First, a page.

A halftime ceremony in which Ed Reed saw his name placed in the team's Ring of Honor left the normally loquacious Ravens legend at a seeming loss for words Sunday as he earned the highest honor from his longtime team.
"I've got so many tears inside right now," Reed said. "I didn't think I would get as emotional as I did, but it's an awesome feeling when you're back at M&T [Bank Stadium] and the fans are screaming your name. It brings back those old feelings."
Reed, joined by former teammates and Ring of Honor members Jamal Lewis, Todd Heap, Matt Stover and others, retired as a Raven this past offseason and became the 18th member of the team's Ring of Honor.
He was the last player introduced during pregame festivities, walking out of the tunnel in a suit and fedora while waiving his purple No. 20 jersey in the air.
"If I wasn't running late, I probably would have put the jersey on," Reed joked.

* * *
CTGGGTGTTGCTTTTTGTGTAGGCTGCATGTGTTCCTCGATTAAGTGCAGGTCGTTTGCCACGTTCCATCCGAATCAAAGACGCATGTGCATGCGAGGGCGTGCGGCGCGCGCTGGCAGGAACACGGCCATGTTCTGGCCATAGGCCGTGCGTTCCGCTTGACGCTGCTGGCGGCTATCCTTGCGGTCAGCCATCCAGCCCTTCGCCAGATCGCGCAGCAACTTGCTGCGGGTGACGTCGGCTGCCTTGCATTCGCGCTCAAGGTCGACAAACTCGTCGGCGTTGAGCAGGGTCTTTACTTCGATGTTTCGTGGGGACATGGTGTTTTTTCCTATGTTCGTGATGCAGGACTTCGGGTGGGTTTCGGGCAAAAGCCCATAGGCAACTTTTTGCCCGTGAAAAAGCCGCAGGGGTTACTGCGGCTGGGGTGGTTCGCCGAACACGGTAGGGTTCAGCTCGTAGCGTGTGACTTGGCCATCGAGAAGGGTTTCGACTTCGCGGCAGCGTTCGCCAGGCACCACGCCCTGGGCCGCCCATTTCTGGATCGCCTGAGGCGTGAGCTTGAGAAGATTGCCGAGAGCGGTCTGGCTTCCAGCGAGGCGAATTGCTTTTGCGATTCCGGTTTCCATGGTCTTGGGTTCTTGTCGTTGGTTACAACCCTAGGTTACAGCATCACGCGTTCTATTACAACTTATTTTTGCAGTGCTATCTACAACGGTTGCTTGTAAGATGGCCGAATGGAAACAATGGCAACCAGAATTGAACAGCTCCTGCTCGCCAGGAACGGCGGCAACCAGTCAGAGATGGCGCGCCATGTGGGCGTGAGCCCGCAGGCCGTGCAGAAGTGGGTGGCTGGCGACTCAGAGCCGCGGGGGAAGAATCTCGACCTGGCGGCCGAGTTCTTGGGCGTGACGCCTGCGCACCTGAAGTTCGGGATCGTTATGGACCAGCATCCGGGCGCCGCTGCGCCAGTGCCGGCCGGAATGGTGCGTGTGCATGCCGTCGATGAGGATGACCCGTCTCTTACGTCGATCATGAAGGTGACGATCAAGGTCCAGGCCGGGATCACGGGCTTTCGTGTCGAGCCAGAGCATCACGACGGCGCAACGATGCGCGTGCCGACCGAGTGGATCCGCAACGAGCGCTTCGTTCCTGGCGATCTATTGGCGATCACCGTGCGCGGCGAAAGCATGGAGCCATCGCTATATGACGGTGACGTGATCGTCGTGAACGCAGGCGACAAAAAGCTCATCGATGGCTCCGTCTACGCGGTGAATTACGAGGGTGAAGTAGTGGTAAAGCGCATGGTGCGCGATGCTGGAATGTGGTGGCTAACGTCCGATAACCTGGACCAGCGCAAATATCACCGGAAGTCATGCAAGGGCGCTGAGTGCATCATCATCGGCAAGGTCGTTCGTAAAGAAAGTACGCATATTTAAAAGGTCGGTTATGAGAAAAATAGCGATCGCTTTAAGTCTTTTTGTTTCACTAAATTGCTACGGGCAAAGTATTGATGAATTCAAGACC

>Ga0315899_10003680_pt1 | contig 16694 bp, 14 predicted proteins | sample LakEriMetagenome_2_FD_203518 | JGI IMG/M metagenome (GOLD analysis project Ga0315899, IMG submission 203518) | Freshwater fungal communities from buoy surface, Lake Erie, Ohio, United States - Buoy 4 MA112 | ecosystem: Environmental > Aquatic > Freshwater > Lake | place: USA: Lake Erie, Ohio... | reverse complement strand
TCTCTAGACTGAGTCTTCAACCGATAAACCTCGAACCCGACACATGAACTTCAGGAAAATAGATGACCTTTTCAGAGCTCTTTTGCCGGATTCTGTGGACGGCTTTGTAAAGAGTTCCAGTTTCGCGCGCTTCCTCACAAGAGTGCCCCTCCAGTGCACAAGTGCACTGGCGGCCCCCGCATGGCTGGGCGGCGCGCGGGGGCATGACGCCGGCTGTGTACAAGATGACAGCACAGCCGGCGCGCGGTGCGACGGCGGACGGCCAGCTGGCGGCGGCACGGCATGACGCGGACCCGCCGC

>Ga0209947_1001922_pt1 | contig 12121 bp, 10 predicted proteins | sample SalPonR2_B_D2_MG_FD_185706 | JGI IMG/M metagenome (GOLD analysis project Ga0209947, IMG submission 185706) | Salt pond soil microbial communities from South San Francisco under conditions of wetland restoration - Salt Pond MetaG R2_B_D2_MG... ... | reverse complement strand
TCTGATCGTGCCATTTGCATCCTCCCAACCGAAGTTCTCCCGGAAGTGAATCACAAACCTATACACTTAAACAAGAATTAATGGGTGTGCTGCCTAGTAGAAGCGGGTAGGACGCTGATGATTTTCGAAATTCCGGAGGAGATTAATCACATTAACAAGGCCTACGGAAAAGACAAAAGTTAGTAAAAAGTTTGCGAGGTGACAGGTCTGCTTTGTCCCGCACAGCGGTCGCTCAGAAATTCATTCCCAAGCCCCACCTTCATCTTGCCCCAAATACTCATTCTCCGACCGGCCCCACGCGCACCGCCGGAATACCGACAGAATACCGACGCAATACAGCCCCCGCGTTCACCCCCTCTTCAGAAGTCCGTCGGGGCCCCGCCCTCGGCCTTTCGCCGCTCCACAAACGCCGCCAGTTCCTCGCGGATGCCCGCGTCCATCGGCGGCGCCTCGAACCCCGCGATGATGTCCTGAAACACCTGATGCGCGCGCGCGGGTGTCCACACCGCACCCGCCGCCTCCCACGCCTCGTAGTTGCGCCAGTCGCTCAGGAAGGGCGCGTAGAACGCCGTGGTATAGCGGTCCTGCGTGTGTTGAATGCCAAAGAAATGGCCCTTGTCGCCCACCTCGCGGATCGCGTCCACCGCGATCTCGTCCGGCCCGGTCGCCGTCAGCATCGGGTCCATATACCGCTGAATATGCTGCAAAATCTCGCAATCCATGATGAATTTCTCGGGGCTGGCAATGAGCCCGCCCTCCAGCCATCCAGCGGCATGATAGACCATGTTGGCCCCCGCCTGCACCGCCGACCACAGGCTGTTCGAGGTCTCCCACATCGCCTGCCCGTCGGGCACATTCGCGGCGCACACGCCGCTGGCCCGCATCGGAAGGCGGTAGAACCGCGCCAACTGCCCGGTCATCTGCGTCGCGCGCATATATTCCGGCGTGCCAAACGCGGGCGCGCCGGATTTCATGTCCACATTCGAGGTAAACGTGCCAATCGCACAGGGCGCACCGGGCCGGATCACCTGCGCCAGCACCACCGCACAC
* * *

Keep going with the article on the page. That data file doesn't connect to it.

Before the introduction, Reed spoke to the team and seemed to get the itch to start playing again. He said owner Steve Bisciotti and coach John Harbaugh had a "brief conversation" with him about suiting up again, but seems plenty occupied with his family and the Ed Reed Foundation.
As a Raven, Reed was named to five All-Pro teams and earned nine trips to the Pro Bowl. He, as much as anyone, was synonymous with the ball-hawking, hard-hitting Ravens defense that the franchise built a foundation on.
"At some point, you'll be joining me with a gold jacket in Canton," Ravens general manager Ozzie Newsome said during the ceremony. "I look forward to it."